Long-running Perfect Strangers (1986) spin-off series centering on the Winslow family and their pesky next-door neighbor, ultra-nerd Steve Urkel.
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Nominated for 1 Primetime Emmy. Another 8 wins & 15 nominations. See more awards »
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Cast

Series cast summary:
...
 Carl Winslow / ... (215 episodes, 1989-1998)
...
 Laura Winslow (215 episodes, 1989-1998)
...
 Eddie Winslow (208 episodes, 1989-1998)
...
 Steve Urkel / ... (208 episodes, 1989-1998)
...
 Harriette Winslow (200 episodes, 1989-1997)
...
 Estelle 'Mother' Winslow (158 episodes, 1989-1997)
...
 Richie Crawford (142 episodes, 1990-1997)
...
 Waldo Geraldo Faldo / ... (107 episodes, 1990-1996)
...
 Judy Winslow (96 episodes, 1989-1995)
...
 Rachel Crawford (94 episodes, 1989-1997)
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Storyline

The Winslow family is a pretty normal family except for one thing, their neighbor Stephen Urkel. A genius and klutz Steve makes some really weird inventions while driving the Winslows insane. Written by Katie <Katie185@aol.com>

Plot Summary | Add Synopsis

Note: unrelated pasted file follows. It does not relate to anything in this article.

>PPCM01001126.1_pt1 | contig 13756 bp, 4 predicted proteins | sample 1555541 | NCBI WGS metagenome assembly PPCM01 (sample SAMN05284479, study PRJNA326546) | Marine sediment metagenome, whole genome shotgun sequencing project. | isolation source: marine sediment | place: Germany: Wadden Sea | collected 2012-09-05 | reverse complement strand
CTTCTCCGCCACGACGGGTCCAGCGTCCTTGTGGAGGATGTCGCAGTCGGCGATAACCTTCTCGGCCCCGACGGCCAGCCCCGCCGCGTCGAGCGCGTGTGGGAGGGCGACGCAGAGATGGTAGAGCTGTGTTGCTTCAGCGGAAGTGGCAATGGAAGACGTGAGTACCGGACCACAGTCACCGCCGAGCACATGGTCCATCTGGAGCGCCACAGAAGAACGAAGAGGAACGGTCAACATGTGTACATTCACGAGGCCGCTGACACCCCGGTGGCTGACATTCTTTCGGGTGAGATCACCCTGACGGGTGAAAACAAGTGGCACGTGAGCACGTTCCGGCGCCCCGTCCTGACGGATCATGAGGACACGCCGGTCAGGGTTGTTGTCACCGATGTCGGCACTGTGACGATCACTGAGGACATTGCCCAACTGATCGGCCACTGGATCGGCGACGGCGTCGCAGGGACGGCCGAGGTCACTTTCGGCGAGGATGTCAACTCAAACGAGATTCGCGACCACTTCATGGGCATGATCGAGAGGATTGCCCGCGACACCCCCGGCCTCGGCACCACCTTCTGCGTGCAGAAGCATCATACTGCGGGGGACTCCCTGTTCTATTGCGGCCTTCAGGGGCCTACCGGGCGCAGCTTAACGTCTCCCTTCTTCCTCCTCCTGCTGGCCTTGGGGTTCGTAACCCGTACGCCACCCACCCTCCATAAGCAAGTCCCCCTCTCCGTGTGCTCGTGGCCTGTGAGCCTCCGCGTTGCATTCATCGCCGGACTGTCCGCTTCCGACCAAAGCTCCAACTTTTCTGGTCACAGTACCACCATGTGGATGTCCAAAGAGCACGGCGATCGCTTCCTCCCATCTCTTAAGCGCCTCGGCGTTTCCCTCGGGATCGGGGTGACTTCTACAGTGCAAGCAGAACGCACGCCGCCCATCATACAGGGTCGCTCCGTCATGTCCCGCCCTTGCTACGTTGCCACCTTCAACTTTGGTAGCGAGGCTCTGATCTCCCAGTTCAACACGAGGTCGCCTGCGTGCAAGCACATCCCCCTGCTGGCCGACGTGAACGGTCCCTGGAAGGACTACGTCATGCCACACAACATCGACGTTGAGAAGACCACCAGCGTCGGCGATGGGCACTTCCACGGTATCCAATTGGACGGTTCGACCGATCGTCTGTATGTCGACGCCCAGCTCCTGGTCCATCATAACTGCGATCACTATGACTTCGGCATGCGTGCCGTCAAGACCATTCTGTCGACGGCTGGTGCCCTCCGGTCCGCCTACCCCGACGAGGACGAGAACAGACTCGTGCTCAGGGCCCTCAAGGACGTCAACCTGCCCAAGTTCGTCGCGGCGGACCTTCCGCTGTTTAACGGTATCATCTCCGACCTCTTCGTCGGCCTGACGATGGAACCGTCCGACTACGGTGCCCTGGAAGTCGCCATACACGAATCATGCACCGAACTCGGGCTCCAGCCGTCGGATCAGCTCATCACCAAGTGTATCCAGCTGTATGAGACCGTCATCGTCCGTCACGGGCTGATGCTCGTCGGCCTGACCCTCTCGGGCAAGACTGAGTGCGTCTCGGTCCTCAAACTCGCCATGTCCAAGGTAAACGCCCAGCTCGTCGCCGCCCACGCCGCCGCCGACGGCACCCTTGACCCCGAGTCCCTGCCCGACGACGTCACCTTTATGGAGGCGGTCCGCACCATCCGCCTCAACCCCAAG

Genres:

Comedy | Drama | Family

Certificate:

TV-G | See all certifications »

Parents Guide:

 »
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Details

Official Sites:

Country:

Language:

Release Date:

22 September 1989 (USA)  »

Also Known As:

Alle unter einem Dach  »

Company Credits

Show detailed on  »

Technical Specs

Runtime:

(215 episodes)

Sound Mix:

Color:

Aspect Ratio:

1.33 : 1
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Did You Know?

Trivia

On the show, Carl is older than Harriette. In real life, Jo Marie Payton is two years older than Reginald VelJohnson. See more »

Goofs

In the Winslows' home, guests would always walk out the front door and then to the left, but in the picture that is shown as the Winslows' home, there is no walkway to the left. There are a few stairs outside that lead up to the front door, but walking to the left after exiting through the front door would only lead into a wall. See more »

Quotes

[Steve just built an atomic bomb]
Steve Urkel: I knew you'd be thrilled.
Laura: This is just a model, right? It can't explode or anything?
Steve Urkel: Why, of course it can! I love ya too much to build you a dud!
Laura: But... but, where'd you get that radioactive stuff?
Steve Urkel: I just called my uncle at the Pentagon. Colonel Dirk Urkel!
Laura: There's an Urkel in our defense department?
See more »

Connections

Featured in Something to Talk About (1995) See more »

Soundtracks

As Days Go By
Written by Jesse Frederick and Bennett Salvay
Performed by Jesse Frederick
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Frequently Asked Questions

See more (Spoiler Alert!) »

User Reviews

The development of a cultural icon.
24 July 2004 | by (Orlando, Florida) – See all my reviews